The Civil War...Was it Really Civil?
What do you really know about the civil war? Chances are you don't know a lot, and what you do know probably isn't all that accurate. Let's take a moment to dive a little deeper into the conflict that helped to forge a nation. It's called the Civil War, but it really wasn't so civil.
Does this video make you question some things you thought you knew about the Civil War? Click on the button to take the Civil War Quiz...think you know the answers?
The Causes of the Civil War
Ask scholars what caused the Civil War and you will get many different answers. The thing is that they are probably all correct. A war doesn't usually start over one issue. Getting into a situation that causes 800,000 Americans to die is a pretty serious thing. Here are the main issues.
The history and economy of the North were very different from those of the South. Factories developed in the North, while large cotton plantations developed in the South. The Southern plantation owners relied on slave labor for economic success. Their crops were sold to cotton mills in England, and the ships returned with cheap manufactured goods produced in Europe. By the early 1800s, Northern factories were producing many of those same goods, and Northern politicians were able to pass heavy taxes on imported goods from Europe so that Southerners would have to buy goods from the North.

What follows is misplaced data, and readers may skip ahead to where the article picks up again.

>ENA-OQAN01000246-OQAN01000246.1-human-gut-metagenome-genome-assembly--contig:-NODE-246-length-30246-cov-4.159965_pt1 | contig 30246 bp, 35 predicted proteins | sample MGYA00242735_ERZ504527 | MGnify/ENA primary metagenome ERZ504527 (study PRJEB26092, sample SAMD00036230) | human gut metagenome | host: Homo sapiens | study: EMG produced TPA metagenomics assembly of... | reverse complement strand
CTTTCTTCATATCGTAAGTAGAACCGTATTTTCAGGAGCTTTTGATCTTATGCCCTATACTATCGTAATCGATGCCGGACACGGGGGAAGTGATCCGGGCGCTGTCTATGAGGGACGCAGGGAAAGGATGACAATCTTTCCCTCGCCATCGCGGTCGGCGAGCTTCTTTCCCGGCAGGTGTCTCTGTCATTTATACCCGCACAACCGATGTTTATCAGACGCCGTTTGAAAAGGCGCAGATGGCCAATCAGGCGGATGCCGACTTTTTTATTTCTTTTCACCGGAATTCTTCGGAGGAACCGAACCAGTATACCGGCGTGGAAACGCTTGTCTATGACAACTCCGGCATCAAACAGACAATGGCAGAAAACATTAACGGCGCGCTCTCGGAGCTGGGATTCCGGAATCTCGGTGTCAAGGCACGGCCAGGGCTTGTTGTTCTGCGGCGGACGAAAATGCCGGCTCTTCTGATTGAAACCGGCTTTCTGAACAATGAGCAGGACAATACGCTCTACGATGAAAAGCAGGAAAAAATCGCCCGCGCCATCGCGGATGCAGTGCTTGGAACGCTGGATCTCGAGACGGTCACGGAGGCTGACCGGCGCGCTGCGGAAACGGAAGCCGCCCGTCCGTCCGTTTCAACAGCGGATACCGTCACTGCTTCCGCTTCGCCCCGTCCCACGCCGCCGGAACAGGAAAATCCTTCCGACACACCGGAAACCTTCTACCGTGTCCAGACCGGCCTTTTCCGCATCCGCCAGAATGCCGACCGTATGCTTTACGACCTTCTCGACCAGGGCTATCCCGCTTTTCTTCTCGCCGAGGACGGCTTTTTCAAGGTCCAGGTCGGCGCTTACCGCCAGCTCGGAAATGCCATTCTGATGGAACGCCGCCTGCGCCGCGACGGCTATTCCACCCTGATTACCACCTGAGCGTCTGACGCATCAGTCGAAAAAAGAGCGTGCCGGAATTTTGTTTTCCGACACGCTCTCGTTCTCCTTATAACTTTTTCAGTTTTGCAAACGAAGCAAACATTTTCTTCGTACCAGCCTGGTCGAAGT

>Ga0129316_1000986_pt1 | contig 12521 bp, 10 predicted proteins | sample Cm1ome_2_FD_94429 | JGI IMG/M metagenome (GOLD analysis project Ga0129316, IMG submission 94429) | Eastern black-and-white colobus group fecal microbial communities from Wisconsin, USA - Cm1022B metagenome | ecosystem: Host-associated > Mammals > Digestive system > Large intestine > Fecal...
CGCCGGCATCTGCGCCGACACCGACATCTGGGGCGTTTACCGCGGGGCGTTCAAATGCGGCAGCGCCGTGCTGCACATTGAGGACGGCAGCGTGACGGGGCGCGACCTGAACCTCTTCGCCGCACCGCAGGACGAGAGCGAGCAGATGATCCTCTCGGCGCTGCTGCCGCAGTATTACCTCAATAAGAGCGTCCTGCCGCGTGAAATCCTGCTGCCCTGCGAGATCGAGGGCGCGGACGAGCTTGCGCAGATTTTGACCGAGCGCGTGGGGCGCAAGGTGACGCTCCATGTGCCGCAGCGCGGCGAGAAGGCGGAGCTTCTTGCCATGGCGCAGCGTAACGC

Southerners felt that the Federal government was passing laws, such as import taxes, that treated them unfairly. They believed that individual states had the right to "nullify", or overturn, any law the Federal government passed. They also believed that individual states had the right to leave the United States and form their own independent country. Most people in the North believed that the concepts of "nullification" and "states' rights" would make the United States a weaker country and were against these ideas.
Meanwhile, in the North, many religious groups worked hard to end slavery in the United States. They were morally opposed to the idea that one person could "own" another. Abolitionists in the North wrote books, published newspapers spreading their ideas about slavery, and often assisted slaves to freedom when they ran away from their masters. Southerners believed that abolitionists were attacking their way of life and that the Federal government was not doing enough to protect their "property" from running away. Southerners were also concerned that new states were entering the Union that did not permit citizens to own slaves, because the more "free" states that entered the Union, the weaker Southerners' influence in the Federal government would become.
Slavery has been outlawed in this country for many years now. Is this a problem that still exists? Does it still occur in this country? Why do you think it exists in other parts of the world? Check out the map below and respond to the questions below using your Google classroom assignment entitled "Slavery Today."
Do you know this song? You might want to know it...the Union Soldiers did.